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Thread: Looking to involve the community's children in planning

  1. #1
    Cyburbian jkellerfsu's avatar
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    Looking to involve the community's children in planning

    While I have no "direct" stake in the City school system here (no kids), I understand the indirect benefits of a decent system to me PERSONALLY as a City resident. As a product of a public city education I know these kids get little exposure to anything other than the streets.

    I have always had this desire to reach out to the kids we see as a "lost cause". Maybe I am just convinced I can do just about anything and need to try this.

    Has anyone attempted to take your planning to area highschools? I was thinking about visting some schools and asking the kids for input to develop a "transportation plan".....COMMUNITY INVOLVEMENT! At the very least it will expose them to the profession at the most they will educate me on THEIR needs.

    Thoughts?

  2. #2
    Cyburbian cch's avatar
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    I've never done this personally, but I've met other planners who have. Some asked elementary kids to draw and describe their ideal neighborhood. Some held little visioning sessions for junior high and high school social studies classes. These were actually part of the citizen input for comp plans.

    The GIS guy in my office was asked to speak to 6th graders awhile back, and explain to them what GIS and planning is for a social studies class, and he had a blast, and the kids thought it was pretty neat.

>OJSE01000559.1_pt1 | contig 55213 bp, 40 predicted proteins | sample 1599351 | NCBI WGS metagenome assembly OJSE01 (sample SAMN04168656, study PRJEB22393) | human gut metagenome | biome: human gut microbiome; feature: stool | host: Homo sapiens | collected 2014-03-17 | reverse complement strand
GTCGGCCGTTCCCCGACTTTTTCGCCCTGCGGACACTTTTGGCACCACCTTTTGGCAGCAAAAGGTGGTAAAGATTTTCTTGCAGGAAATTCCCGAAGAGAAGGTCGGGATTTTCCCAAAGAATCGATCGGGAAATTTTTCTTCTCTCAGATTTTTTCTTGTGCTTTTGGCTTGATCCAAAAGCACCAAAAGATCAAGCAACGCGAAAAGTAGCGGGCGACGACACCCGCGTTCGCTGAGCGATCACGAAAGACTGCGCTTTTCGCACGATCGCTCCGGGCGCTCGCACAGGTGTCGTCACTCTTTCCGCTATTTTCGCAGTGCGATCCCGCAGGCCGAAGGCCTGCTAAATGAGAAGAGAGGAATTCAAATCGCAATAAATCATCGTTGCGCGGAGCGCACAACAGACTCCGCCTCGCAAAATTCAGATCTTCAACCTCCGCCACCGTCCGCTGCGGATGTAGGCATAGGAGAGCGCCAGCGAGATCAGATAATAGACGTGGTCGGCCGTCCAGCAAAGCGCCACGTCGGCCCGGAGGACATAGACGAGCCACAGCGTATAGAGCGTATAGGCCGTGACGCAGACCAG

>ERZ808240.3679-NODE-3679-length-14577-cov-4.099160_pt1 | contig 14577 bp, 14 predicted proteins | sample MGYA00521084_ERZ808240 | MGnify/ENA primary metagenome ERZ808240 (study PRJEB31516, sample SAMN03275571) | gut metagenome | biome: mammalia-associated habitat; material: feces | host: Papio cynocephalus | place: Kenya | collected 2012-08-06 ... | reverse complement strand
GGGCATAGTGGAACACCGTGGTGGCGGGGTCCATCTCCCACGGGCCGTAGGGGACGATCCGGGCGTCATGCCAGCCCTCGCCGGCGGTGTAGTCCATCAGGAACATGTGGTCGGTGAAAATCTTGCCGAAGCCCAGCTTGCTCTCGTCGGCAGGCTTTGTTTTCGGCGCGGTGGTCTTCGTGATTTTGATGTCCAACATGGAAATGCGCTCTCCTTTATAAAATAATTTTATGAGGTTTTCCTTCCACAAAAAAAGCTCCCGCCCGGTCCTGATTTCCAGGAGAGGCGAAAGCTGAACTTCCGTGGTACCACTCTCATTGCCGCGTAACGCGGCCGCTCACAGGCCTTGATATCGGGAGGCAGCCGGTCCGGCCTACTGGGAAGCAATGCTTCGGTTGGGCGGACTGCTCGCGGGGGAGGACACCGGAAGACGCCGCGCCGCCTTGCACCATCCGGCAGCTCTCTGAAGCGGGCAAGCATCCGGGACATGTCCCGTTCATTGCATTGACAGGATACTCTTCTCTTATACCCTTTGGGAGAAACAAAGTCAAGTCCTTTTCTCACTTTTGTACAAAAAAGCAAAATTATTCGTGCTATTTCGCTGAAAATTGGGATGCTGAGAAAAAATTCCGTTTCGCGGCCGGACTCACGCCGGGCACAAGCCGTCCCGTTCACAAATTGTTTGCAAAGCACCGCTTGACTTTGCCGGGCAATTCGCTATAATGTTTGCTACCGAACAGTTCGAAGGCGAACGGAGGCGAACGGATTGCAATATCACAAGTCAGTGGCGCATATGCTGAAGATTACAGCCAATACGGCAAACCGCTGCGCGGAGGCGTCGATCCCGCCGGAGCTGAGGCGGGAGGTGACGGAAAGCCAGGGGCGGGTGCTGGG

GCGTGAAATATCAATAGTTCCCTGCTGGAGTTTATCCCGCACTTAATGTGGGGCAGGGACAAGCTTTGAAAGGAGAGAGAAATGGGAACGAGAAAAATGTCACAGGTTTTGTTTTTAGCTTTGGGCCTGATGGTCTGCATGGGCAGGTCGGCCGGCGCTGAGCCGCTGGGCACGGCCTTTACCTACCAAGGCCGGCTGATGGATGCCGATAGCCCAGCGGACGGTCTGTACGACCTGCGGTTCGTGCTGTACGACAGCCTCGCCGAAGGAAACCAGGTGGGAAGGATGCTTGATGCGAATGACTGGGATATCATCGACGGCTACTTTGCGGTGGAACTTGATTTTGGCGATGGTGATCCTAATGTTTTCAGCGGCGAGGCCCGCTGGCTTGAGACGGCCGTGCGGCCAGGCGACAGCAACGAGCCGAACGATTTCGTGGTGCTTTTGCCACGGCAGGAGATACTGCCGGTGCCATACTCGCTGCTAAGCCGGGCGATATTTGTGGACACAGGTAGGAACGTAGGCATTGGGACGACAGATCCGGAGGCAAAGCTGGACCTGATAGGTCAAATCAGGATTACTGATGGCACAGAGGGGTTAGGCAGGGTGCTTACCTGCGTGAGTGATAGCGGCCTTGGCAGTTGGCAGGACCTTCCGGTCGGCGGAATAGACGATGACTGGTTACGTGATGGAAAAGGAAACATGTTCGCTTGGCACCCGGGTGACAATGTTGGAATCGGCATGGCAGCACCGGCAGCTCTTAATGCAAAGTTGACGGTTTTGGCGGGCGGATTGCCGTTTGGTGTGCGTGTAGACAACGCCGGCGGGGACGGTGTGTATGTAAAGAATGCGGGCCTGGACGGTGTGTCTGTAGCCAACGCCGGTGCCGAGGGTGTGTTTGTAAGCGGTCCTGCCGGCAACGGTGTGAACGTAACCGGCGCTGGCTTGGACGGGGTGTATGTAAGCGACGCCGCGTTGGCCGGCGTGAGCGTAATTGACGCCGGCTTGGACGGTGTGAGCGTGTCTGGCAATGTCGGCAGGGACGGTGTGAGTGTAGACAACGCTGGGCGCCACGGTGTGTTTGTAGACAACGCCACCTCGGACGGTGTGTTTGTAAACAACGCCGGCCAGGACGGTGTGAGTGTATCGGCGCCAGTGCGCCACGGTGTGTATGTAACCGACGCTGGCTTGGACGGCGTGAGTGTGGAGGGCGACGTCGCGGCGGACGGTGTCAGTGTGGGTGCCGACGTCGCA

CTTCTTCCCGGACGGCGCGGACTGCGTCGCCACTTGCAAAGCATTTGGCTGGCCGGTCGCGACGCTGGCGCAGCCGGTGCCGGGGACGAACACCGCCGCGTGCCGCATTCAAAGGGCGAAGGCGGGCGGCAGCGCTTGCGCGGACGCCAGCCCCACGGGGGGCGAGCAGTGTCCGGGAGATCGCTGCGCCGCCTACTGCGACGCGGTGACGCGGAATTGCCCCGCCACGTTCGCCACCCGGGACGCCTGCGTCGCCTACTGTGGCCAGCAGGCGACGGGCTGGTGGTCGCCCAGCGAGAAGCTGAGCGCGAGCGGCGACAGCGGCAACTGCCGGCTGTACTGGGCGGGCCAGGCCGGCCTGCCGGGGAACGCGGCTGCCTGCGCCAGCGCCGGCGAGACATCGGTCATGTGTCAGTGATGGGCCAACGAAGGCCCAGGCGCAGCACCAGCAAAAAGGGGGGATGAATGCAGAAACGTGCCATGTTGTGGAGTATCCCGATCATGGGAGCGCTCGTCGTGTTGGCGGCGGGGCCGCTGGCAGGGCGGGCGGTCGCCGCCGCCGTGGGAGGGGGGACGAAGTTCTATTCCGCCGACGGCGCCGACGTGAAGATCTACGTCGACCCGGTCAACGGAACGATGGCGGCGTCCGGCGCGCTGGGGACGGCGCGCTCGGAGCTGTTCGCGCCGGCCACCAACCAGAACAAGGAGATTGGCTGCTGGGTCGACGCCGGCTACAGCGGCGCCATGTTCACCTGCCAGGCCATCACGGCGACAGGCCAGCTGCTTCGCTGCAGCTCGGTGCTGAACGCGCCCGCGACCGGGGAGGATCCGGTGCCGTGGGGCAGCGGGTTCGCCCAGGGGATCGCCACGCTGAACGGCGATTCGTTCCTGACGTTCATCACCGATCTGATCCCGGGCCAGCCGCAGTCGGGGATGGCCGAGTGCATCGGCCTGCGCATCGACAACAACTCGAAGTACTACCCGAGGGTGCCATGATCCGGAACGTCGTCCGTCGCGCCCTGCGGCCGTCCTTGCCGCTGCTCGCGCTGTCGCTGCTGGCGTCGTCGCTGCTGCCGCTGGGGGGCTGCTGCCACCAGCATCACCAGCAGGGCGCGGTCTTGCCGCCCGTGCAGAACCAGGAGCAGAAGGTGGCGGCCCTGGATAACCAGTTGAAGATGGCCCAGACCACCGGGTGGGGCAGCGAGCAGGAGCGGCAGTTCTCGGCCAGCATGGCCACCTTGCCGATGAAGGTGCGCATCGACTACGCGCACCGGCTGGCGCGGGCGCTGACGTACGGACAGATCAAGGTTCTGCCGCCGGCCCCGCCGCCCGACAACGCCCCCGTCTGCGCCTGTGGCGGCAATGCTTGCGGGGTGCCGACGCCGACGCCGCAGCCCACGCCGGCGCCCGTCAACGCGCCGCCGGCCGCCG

3. #3
    Cyburbian wahday's avatar
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    Below are a few examples of things I have heard about or otherwise come across. There were some others I was not able to find - just stories in various press about this idea. I am very interested in involving youth in planning activities as I think they are not only left out of the process, but out of the list of intended users of the city as well. The redesigned plaza or downtown district works great, except for the "no loitering" and "no skateboarding allowed" signs everywhere. Teens in particular are usually characterized in the press as perpetually up to no good and a force to be scared of. Turning this around, involving them directly in planning for the future and treating them with respect is a great idea, IMO, and a way to change a lot of things in society...

    Check these out. They might help. I'm sure you could find more with some good google searching.

    http://www.pps.org/tcb/highlights.htm

    Project for Public Space's website, under "Teens' improvements to public space" has some good examples of public space planning and reclamation with teens. Some interesting stuff.

    Saw this paper, though I cannot access the text directly. Perhaps you can at a local university or some such:

    Putting Teens at the Center: Maximizing Public Utility of Urban Space through Youth Involvement in Planning and Employment.
    Authors: Lawson, Laura; McNally, Marcia

    http://www.thebeehive.org/Templates/...5369.6532.8282
    Last month, in a show of sisterly love, a New York organization awarded a $19,000 grant to a New Orleans youth program thatís helping local youth participate in neighborhood planning meetings and implement their vision for their communityís future.